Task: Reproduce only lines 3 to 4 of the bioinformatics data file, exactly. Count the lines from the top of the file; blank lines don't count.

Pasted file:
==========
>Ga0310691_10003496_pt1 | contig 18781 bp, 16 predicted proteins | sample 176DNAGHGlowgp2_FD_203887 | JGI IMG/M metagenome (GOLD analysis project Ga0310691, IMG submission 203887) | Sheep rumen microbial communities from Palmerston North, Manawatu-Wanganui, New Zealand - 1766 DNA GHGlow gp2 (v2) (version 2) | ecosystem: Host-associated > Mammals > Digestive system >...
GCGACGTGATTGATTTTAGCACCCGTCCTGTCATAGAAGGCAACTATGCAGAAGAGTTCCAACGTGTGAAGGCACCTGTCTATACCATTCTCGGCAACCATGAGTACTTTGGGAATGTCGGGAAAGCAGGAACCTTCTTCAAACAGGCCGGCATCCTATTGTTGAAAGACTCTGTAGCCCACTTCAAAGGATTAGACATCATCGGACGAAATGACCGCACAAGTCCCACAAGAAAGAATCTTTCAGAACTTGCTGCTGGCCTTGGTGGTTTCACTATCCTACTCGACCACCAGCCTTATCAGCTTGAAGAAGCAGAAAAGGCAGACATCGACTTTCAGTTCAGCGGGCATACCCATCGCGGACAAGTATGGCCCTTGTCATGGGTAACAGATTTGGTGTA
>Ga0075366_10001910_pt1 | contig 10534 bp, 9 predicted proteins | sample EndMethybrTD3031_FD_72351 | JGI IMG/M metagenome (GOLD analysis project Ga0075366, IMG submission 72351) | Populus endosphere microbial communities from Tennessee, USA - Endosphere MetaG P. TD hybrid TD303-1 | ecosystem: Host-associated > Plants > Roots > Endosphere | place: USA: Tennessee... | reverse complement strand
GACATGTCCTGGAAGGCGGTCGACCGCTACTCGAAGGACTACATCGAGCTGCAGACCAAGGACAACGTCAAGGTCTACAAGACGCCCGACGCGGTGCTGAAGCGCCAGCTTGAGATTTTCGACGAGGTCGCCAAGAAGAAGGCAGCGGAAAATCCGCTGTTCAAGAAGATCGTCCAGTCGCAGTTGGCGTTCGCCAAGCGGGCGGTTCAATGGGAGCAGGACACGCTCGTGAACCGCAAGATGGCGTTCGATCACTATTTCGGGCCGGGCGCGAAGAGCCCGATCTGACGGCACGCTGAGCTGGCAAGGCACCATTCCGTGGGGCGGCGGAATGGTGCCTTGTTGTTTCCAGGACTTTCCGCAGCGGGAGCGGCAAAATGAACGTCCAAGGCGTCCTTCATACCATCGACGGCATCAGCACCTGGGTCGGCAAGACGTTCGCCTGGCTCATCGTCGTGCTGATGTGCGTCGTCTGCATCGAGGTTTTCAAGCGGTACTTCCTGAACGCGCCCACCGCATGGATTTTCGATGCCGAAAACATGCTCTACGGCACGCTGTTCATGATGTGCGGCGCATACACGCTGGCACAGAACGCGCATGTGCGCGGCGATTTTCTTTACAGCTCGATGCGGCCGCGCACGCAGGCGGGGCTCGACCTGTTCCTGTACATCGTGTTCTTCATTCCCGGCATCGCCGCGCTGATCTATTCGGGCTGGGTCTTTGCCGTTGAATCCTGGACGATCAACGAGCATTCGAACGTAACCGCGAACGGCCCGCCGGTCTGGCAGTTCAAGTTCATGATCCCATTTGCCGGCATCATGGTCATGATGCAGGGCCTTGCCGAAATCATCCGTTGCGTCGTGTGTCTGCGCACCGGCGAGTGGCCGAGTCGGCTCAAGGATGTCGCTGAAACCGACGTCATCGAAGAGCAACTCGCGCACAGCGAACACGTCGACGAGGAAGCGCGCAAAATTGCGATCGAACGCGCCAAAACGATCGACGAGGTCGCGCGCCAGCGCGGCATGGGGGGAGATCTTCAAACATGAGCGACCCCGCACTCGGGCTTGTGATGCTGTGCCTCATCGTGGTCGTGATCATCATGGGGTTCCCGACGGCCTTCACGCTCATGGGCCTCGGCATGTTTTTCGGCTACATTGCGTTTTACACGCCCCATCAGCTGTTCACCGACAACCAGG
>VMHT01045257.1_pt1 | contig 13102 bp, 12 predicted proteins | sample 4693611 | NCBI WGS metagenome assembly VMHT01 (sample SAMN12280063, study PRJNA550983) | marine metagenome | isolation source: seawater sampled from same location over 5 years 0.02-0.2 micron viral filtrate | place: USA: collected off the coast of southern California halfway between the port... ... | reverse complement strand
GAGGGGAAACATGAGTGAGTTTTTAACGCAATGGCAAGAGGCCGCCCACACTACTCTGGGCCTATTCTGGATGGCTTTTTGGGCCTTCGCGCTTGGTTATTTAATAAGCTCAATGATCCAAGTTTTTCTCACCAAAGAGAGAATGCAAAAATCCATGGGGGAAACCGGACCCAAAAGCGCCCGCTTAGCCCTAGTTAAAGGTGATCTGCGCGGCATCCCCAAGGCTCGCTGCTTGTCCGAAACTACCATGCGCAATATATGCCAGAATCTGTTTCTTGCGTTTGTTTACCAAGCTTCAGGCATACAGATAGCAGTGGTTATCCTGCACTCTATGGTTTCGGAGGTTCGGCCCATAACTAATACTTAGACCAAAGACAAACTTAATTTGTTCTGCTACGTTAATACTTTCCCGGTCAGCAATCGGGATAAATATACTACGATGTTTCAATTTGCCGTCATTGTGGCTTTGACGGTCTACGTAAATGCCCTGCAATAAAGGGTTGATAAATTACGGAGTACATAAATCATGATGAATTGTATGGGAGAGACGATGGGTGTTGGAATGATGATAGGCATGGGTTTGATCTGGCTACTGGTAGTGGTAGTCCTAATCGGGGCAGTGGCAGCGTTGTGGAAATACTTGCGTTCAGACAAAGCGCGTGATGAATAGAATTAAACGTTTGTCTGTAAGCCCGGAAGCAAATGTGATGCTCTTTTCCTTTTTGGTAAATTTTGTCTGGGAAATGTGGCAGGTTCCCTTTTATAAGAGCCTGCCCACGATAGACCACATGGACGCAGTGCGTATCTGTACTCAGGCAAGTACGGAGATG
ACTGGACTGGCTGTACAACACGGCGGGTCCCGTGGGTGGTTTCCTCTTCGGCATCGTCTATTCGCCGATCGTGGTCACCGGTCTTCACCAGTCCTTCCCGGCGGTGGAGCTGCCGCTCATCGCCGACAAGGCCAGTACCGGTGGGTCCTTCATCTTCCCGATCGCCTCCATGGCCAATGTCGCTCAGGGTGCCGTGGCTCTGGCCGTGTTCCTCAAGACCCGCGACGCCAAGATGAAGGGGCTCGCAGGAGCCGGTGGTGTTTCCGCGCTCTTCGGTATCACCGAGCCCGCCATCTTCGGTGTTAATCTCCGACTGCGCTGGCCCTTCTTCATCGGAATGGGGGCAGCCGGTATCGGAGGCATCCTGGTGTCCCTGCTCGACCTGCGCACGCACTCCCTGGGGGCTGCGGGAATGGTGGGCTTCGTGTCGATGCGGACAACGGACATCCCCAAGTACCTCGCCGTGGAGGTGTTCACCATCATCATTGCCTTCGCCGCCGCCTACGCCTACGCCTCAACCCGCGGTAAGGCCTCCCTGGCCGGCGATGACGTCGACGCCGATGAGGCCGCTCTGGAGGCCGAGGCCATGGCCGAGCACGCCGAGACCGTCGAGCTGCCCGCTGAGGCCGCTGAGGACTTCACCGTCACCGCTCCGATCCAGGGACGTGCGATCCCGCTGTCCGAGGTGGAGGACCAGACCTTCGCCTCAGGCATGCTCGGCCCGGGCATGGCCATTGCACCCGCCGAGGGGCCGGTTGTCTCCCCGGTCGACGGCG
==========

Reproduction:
>Ga0075366_10001910_pt1 | contig 10534 bp, 9 predicted proteins | sample EndMethybrTD3031_FD_72351 | JGI IMG/M metagenome (GOLD analysis project Ga0075366, IMG submission 72351) | Populus endosphere microbial communities from Tennessee, USA - Endosphere MetaG P. TD hybrid TD303-1 | ecosystem: Host-associated > Plants > Roots > Endosphere | place: USA: Tennessee... | reverse complement strand
GACATGTCCTGGAAGGCGGTCGACCGCTACTCGAAGGACTACATCGAGCTGCAGACCAAGGACAACGTCAAGGTCTACAAGACGCCCGACGCGGTGCTGAAGCGCCAGCTTGAGATTTTCGACGAGGTCGCCAAGAAGAAGGCAGCGGAAAATCCGCTGTTCAAGAAGATCGTCCAGTCGCAGTTGGCGTTCGCCAAGCGGGCGGTTCAATGGGAGCAGGACACGCTCGTGAACCGCAAGATGGCGTTCGATCACTATTTCGGGCCGGGCGCGAAGAGCCCGATCTGACGGCACGCTGAGCTGGCAAGGCACCATTCCGTGGGGCGGCGGAATGGTGCCTTGTTGTTTCCAGGACTTTCCGCAGCGGGAGCGGCAAAATGAACGTCCAAGGCGTCCTTCATACCATCGACGGCATCAGCACCTGGGTCGGCAAGACGTTCGCCTGGCTCATCGTCGTGCTGATGTGCGTCGTCTGCATCGAGGTTTTCAAGCGGTACTTCCTGAACGCGCCCACCGCATGGATTTTCGATGCCGAAAACATGCTCTACGGCACGCTGTTCATGATGTGCGGCGCATACACGCTGGCACAGAACGCGCATGTGCGCGGCGATTTTCTTTACAGCTCGATGCGGCCGCGCACGCAGGCGGGGCTCGACCTGTTCCTGTACATCGTGTTCTTCATTCCCGGCATCGCCGCGCTGATCTATTCGGGCTGGGTCTTTGCCGTTGAATCCTGGACGATCAACGAGCATTCGAACGTAACCGCGAACGGCCCGCCGGTCTGGCAGTTCAAGTTCATGATCCCATTTGCCGGCATCATGGTCATGATGCAGGGCCTTGCCGAAATCATCCGTTGCGTCGTGTGTCTGCGCACCGGCGAGTGGCCGAGTCGGCTCAAGGATGTCGCTGAAACCGACGTCATCGAAGAGCAACTCGCGCACAGCGAACACGTCGACGAGGAAGCGCGCAAAATTGCGATCGAACGCGCCAAAACGATCGACGAGGTCGCGCGCCAGCGCGGCATGGGGGGAGATCTTCAAACATGAGCGACCCCGCACTCGGGCTTGTGATGCTGTGCCTCATCGTGGTCGTGATCATCATGGGGTTCCCGACGGCCTTCACGCTCATGGGCCTCGGCATGTTTTTCGGCTACATTGCGTTTTACACGCCCCATCAGCTGTTCACCGACAACCAGG